[Does the CSI effect] give a jury a sort of biased view of representatives of your office or scientific crime analyst who appears at trial quite a bit of credibility that they actually know these things with a certainty?

I think for everything it gives you, it probably takes away, because once they find out you can't do all the things they know on TV, the pendulum swings back in the other direction. And there are those that you would talk to in the industry that would probably tell you it's been much more of a detriment than it has been a positive. ...

... What's the most misleading part of [CSI]?

That one person does everything. That's number one. I'd probably follow it up with that everything can happen as quick as they make it happen.

You don't have that kind of equipment, do you?

It's drama. It's TV. It's not real life. ... I don't know if anybody else has told you this in these interviews. Everybody feels like we're in the death business. The truth is, we're in the life business. We deal with the families that are left behind as a result of death, and we have as much responsibility to deal with them as we do with the deceased. ...

The National Academy of Sciences study, ... you contributed testimony to it.

Yes sir. I was invited to do that, and I did.

You support its recommendations?

Not in its entirety.

What do you object to?

I guess one of the things I'd have to say is the elimination of the coroner office per se. It was a pretty broad stroke. I don't know that the medical examiner community is prepared at this point to have that happen, because there's not enough of them out there. ... I had a vacancy in our office for almost 18 months looking for a medical examiner.

Most people don't understand that process. In the budget process, you put in for it. You get it. The budget isn't approved until May or June. Then you try to get your folks. Well, by then, in the medical world, they've already made what they call match. So in January, they find out where they want to go. In February and March, they hear about it, so you're already behind the curve.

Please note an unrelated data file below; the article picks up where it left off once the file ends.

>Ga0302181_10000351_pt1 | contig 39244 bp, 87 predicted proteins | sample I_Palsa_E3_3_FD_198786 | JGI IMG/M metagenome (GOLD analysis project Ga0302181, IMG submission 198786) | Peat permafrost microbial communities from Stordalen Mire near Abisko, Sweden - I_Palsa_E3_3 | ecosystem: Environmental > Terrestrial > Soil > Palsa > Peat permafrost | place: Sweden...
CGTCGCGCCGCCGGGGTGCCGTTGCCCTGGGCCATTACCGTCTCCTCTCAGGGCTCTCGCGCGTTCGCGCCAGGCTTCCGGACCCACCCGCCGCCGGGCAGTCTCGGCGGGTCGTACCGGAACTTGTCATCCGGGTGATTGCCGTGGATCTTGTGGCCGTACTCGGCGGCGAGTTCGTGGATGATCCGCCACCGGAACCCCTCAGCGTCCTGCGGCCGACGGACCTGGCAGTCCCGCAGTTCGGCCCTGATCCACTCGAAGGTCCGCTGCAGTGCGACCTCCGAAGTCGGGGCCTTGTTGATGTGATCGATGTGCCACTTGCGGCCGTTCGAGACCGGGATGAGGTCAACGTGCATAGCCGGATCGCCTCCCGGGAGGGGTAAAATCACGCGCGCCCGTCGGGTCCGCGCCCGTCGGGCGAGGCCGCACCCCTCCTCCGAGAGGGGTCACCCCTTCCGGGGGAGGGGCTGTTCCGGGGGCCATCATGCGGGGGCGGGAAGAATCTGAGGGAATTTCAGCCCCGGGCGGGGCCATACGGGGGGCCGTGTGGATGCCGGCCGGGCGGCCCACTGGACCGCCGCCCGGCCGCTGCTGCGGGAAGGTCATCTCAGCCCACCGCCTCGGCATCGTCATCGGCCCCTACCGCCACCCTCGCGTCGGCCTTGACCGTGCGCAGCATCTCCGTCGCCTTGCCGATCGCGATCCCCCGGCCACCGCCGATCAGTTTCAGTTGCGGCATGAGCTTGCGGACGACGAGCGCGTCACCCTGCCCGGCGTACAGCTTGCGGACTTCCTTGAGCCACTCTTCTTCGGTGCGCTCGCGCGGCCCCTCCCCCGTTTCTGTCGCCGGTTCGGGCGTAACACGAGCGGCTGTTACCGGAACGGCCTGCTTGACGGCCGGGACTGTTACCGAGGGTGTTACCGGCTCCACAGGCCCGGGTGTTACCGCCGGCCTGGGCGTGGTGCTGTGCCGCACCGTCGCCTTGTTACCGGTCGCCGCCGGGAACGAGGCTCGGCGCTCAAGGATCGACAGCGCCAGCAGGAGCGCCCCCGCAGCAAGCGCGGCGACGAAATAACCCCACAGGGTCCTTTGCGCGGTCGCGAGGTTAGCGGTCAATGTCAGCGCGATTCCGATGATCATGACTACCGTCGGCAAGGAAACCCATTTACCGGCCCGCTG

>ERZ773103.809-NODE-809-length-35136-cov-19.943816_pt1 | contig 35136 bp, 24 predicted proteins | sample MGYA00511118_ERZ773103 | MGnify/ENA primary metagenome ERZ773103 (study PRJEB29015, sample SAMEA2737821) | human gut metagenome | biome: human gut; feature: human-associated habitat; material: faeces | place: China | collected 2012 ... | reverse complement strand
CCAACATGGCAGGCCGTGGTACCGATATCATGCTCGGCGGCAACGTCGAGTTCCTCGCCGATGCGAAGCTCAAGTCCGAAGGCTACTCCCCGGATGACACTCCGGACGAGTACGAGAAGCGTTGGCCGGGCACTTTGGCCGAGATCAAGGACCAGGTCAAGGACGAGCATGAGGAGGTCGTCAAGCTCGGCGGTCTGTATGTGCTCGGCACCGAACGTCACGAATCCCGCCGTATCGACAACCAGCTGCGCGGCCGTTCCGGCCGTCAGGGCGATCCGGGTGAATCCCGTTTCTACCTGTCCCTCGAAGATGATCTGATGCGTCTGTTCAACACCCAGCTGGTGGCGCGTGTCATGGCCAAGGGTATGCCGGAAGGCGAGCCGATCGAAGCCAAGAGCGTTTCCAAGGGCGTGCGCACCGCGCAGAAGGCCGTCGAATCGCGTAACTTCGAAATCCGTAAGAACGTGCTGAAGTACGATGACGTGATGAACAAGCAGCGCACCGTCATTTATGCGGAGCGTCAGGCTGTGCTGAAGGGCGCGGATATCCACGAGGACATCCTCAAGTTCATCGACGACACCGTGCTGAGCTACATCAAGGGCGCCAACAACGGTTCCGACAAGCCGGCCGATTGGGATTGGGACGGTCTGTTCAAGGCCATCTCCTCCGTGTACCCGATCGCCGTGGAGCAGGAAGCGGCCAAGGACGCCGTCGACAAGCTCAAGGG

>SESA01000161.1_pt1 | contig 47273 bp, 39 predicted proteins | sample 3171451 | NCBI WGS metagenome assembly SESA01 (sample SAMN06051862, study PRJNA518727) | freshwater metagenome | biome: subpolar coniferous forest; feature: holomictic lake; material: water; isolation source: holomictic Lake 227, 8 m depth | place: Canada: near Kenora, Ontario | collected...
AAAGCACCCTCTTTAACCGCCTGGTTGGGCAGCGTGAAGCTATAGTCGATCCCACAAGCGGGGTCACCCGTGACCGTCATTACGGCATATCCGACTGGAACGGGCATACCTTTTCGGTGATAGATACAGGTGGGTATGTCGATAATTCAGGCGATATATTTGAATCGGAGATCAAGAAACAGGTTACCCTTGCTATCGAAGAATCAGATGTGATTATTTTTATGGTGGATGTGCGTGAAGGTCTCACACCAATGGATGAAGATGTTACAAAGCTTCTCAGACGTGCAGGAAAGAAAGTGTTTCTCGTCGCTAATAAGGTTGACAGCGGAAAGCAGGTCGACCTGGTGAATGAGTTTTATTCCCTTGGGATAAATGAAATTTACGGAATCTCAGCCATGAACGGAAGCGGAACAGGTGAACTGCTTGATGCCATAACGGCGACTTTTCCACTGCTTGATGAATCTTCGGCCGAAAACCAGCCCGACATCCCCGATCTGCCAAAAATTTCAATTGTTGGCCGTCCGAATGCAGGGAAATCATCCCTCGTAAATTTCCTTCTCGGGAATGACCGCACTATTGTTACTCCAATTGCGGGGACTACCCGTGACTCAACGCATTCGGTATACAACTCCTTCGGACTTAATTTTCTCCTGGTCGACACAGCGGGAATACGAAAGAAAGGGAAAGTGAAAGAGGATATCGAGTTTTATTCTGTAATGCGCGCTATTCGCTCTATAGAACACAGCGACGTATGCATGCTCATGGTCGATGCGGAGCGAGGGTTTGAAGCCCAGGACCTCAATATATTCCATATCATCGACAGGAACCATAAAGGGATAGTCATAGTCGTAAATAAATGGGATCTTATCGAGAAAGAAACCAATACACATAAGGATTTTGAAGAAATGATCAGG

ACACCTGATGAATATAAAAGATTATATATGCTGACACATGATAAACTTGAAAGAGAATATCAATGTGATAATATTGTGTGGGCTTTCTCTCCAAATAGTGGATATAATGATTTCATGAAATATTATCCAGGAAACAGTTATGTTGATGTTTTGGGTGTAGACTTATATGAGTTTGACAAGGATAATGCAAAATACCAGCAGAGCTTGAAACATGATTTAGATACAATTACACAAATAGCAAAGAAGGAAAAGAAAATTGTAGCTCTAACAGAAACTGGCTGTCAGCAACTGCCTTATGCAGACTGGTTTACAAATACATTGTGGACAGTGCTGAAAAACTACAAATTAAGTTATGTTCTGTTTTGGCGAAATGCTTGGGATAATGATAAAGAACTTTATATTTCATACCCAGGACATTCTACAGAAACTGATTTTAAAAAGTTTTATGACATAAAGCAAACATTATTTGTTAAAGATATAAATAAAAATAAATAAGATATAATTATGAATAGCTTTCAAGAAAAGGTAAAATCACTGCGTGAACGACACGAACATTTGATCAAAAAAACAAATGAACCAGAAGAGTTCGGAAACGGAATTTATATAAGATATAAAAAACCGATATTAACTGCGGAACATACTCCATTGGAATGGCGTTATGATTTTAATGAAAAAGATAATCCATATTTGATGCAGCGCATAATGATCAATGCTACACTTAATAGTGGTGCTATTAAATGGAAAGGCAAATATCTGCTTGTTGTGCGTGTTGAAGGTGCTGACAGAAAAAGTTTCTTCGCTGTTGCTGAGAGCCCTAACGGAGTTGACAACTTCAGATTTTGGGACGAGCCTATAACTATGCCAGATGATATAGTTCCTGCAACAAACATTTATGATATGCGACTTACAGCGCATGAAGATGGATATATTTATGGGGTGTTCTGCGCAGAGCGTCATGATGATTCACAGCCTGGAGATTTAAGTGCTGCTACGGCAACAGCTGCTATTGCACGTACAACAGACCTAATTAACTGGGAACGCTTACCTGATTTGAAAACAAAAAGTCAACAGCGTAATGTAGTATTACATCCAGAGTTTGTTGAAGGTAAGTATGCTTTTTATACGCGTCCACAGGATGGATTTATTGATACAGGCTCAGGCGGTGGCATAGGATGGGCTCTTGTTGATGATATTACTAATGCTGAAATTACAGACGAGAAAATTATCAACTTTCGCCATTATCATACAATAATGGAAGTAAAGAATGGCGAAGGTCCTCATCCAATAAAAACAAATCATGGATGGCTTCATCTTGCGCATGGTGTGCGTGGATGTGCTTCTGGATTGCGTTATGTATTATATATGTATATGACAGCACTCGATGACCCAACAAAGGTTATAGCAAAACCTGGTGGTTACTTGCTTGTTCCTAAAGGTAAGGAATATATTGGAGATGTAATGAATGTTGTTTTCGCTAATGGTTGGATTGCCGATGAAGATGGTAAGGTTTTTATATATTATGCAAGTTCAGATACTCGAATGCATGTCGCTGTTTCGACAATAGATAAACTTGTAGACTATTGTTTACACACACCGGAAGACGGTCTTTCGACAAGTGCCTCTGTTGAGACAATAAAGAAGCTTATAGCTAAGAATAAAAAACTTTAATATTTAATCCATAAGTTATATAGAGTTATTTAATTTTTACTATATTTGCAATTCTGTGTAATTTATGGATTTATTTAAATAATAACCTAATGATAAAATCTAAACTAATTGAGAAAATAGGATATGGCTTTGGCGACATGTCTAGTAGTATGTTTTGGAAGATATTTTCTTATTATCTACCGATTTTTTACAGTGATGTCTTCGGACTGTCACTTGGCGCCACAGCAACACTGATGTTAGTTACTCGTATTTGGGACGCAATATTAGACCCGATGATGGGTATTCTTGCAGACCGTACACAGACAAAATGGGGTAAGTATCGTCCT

The other thing is that depending on who you talk to, there are different numbers out there. There may a couple of hundred vacancies in the United States at any given time, and there may be 25 or 30 that come out of programs nationally and internationally for forensic pathologists. So there's a huge demand, and there's very little supply.

Why is that?

I guess it depends on who you talk to. Maybe the salaries aren't what they think they should be. I don't know that forensic work is everybody's cup of tea. The forensic pathologists that I talk to absolutely love medicine. ... I don't know that they necessarily love patients, so that might work out pretty well for them. But I would tell you that I think it takes a special person.

I have people ask me all the time, how do I do what I do? I consider it an honor and a privilege to do what I do, to be a part of people's lives in some of their most intimate moments.

One coroner we interviewed said simply, "We're underfunded, need more forensic pathologists; we need more equipment." I said, "Well, how come you don't have it?" He said, "The dead don't vote."

They're not supposed to. No, the dead don't vote. I think what we need to remember is that the people only need us when they need us. ... When they need us, they want us to do our job, and then they want to kind of put that away if they could. They spend a lot of time trying to put away this terrible experience that they've just gone through. ...

I think that we do a very special job. Is it underfunded? We're in budget cuts right now. Everybody's in budget cuts. Las Vegas is no different than anybody else. We're hurting. The foreclosure rate's huge. There's been a devalue of property. All these things are going on. We're going to feel that same crunch as everybody else.